1923 in the Eastern Townships
December 6th, 2023
By Jazmine Aldrich
We at the ETRC can hardly believe that October is almost over and 2024 is just around the corner. As we embrace the last quarter of 2023, let’s reflect on a slice of life in the 1923 Eastern Townships, 100 years ago.
In East Angus, an exciting feat of engineering was making its first appearance. The Taschereau Bridge, which replaced the Brompton Pulp and Paper Company’s bridge over the St. Francis River, was inaugurated on August 1, 1923. It was named for the Quebec Liberal and 14th Premier, Louis-Alexandre Taschereau, who served in that role from 1920 to 1936. The bridge cost nearly $200,000 (almost 3.5 million, today) and was funded by the Government of Quebec as well as the Brompton Pulp and Paper Company. Decades before the Quiet Revolution, the inauguration ceremony began with a blessing of the bridge by the Monseigneur Alphonse-Osias Gagnon – at that time, Auxiliary Bishop of the Catholic Diocese of Sherbrooke. A banquet was held, following the inauguration ceremony, and Premier Taschereau addressed the gathering about his reservations regarding the Government of Canada’s proposition to prohibit the sale of Canadian pulp to the United States. Mr. Taschereau certainly knew his audience!
Meanwhile, from August 17th to 27th, 1923, the Boy Scouts’ 2nd Sherbrooke Troop were headed to camp in Ayer’s Cliff. The direction of the camp was under former District Scoutmaster, Peter M. Dennis, with Troop Leader Lynn Trussler serving as assistant director. The tents were supplied by the army courtesy of Colonel John J. Penhale. Aside from their regular scout training, the camp included swimming, campfire singalongs, hikes, fishing, baseball, and plenty of other activities. The camp was open to all scouts of the Eastern Townships, ranging from other Sherbrooke troops to Coaticook scouts, and even some boys who were not yet scouts but were potential recruits. A modest price of $5 per child for 2nd Sherbrooke Troop scouts and $6 for all others was charged. Parents and friends were encouraged to visit the camp and witness the fun being had. Saturday, August 25th was reserved as a special sports day where three silver cups were up for grabs, along with first- and second-prize ribbons. In an announcement published in the Sherbrooke Daily Record on July 31, 1923, it was asserted that “the camp is undoubtedly going to be a success” and a success, it was.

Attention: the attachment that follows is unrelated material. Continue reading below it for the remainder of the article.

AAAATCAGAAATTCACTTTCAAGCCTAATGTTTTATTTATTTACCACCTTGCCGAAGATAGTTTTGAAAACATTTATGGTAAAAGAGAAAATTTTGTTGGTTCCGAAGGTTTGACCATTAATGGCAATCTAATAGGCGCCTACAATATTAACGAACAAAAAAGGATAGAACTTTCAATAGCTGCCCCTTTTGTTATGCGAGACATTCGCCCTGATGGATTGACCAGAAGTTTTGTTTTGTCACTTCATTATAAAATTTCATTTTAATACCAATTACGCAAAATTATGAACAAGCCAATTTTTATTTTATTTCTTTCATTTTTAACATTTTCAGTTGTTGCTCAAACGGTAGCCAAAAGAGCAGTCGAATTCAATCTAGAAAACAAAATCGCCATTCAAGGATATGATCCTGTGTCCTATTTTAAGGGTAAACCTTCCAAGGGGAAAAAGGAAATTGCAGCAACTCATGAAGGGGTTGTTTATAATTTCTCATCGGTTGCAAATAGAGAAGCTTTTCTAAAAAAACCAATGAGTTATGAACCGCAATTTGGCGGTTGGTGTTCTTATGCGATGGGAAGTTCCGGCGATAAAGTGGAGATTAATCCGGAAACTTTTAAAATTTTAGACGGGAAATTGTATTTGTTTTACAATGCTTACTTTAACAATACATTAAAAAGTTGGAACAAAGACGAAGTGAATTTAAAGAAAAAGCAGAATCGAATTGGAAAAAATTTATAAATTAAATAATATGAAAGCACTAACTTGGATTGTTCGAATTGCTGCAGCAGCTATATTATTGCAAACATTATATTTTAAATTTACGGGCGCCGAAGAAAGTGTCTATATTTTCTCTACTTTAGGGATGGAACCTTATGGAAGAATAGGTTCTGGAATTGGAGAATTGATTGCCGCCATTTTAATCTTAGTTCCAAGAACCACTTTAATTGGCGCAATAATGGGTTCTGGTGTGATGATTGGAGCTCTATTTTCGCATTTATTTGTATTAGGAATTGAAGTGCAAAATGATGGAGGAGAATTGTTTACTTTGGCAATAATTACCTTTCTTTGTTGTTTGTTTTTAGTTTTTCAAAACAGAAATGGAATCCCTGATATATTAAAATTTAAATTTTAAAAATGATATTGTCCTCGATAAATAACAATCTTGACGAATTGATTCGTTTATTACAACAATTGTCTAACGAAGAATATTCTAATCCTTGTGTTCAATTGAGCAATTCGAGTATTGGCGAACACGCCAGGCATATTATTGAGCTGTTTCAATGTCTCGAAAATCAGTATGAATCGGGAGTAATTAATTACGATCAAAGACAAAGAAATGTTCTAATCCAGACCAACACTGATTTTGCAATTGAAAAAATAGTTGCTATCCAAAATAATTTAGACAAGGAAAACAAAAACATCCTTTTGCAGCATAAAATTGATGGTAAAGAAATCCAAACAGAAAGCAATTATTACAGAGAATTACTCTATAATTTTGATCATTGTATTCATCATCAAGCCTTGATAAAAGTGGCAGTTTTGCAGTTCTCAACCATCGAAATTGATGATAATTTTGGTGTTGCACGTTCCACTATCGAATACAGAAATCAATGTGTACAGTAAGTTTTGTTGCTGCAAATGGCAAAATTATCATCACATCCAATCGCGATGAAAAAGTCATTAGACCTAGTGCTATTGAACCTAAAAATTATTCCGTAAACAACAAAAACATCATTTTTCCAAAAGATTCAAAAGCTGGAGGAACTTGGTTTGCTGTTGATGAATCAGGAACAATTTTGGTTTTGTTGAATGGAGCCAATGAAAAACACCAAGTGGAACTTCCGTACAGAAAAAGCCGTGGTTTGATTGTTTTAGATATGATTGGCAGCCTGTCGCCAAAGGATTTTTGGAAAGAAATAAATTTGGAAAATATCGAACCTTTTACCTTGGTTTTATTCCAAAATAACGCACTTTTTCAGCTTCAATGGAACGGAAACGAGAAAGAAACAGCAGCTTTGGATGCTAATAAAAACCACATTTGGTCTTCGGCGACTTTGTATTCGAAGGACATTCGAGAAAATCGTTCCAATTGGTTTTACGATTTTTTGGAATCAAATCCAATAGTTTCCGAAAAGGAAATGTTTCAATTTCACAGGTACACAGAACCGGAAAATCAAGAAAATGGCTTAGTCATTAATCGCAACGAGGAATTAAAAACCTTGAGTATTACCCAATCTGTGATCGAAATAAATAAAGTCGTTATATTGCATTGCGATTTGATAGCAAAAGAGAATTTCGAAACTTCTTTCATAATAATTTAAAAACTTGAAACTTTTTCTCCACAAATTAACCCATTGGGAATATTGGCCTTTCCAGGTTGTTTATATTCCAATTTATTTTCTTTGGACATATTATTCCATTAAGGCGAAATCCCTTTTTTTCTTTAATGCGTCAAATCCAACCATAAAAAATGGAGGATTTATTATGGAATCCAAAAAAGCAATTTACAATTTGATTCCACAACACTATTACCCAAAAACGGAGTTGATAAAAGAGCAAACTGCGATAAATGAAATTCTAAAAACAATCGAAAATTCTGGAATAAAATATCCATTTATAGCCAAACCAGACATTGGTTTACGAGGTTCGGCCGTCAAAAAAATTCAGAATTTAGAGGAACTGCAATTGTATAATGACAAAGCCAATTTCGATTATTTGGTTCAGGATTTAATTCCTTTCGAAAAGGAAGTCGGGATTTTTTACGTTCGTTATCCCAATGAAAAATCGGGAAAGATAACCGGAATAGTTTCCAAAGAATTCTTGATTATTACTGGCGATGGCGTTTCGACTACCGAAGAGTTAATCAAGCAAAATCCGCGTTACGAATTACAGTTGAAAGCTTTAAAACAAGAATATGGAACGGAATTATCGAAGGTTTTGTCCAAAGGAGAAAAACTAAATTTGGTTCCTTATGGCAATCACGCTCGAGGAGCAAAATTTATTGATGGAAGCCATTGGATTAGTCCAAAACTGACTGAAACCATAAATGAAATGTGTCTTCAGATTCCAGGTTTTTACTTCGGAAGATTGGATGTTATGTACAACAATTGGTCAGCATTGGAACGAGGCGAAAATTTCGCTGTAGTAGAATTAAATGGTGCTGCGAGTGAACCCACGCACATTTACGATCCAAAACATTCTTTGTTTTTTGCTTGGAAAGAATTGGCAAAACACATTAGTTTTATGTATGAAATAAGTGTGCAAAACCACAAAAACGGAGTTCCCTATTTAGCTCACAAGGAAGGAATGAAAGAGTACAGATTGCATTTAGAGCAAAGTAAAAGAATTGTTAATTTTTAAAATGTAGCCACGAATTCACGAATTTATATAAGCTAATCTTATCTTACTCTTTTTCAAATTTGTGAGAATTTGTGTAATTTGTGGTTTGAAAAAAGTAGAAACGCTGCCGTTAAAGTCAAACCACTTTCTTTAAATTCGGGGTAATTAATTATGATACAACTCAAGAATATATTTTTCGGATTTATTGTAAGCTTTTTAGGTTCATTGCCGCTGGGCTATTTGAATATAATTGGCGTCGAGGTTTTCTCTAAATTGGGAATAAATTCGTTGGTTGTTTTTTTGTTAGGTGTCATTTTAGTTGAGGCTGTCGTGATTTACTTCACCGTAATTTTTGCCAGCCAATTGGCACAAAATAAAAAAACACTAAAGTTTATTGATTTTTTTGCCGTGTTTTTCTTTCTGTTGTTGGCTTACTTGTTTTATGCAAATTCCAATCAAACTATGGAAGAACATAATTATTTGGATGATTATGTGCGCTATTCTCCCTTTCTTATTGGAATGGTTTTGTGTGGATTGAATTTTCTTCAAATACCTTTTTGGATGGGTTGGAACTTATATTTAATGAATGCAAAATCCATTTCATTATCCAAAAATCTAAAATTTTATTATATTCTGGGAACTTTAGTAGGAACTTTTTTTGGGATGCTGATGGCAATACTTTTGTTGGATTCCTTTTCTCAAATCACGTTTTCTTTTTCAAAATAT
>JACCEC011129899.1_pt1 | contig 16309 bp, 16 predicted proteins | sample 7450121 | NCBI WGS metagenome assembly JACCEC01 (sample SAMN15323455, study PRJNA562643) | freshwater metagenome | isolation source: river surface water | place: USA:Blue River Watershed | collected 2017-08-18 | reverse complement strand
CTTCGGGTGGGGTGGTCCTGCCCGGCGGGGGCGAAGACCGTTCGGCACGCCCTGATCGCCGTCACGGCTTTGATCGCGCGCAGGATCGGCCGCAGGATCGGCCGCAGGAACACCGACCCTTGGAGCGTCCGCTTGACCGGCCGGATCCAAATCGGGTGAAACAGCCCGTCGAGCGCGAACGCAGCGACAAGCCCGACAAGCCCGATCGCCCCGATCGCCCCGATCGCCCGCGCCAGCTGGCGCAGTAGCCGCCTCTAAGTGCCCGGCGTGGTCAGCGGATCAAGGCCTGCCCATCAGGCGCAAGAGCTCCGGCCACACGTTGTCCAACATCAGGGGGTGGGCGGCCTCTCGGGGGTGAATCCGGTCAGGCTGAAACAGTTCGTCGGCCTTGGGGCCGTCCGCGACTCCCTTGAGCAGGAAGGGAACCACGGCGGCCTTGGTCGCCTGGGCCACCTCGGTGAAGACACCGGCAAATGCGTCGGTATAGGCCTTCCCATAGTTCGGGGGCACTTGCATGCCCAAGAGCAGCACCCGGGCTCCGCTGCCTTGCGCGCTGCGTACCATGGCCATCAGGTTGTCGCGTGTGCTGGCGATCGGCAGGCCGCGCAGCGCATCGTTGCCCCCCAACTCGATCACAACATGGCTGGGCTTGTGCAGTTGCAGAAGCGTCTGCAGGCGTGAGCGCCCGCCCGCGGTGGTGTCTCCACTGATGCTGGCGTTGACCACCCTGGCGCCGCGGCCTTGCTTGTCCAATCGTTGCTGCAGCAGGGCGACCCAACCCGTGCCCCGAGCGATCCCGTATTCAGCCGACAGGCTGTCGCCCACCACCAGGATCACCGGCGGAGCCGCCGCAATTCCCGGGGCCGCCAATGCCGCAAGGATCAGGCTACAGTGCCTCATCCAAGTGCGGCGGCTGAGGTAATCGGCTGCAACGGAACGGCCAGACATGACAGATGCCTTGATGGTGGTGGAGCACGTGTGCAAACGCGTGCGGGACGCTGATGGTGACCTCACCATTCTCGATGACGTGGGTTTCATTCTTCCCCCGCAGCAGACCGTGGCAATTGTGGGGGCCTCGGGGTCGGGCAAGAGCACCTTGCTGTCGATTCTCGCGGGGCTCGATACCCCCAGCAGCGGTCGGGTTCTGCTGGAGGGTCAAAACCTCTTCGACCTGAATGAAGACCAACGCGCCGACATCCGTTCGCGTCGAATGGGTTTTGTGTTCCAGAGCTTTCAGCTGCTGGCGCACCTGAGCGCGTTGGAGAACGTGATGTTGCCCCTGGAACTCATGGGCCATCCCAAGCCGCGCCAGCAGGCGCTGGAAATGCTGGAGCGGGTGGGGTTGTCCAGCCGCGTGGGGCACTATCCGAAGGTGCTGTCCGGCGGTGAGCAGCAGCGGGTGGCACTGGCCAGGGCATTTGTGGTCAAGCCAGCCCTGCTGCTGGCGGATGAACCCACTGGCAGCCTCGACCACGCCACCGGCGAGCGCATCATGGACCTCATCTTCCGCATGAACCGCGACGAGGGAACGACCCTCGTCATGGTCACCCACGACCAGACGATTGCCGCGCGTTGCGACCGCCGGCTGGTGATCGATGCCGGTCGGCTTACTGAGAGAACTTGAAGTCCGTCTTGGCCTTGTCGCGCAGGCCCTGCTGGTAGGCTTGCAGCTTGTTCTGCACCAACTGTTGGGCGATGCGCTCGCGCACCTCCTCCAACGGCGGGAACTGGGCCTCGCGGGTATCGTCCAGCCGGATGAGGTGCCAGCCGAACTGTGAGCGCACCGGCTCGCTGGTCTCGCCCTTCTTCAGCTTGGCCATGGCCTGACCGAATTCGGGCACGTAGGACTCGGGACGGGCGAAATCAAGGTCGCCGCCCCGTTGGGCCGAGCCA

Over 2,500 people attended the unveiling of the war memorial in Lennoxville on December 16, 1923. The granite cenotaph with its bronze tablet bore the names of forty-seven soldiers who gave their lives during the First World War. At the unveiling ceremony, the 53rd Regimental Band played “Onward Christian Soldiers.” The Mayor Henry Washburn S. Downs delivered the opening address and Lieutenant-Colonel Reverend Arthur Huffman McGreer, Principal of Bishop’s College, delivered a dedication address. Reverend Father Leblanc gave an address in French. Reverend Canon Robert William Ellegood Wright said the prayer of dedication and Brigadier-General Dennis Colburn Draper unveiled the monument. The war memorial was originally located in what was known as the Square, though not the Square Queen that we know in 2023; the Square in 1923 was located at the intersection of Main Street (now Queen) and Belvidere (now College). The cenotaph was moved to its present location next to the Borough Office (at that time, the Town Hall) in 2000 and further inscriptions have since been added to honour those who fought in the Second World War, as well as in Korea, Vietnam, and Afghanistan.
Photo credit : P998 Eastern Townships Resource Centre Graphic Material collection
War memorial in the Square in Lennoxville, near the intersection of Main Street (now Queen Street) and Belvidere Street (now College Street). The photograph was probably taken shortly after the unveiling of the monument in December 1923. Those familiar with the Lennoxville of 2023 may recognize the building in the background, which presently houses the Golden Lion Pub.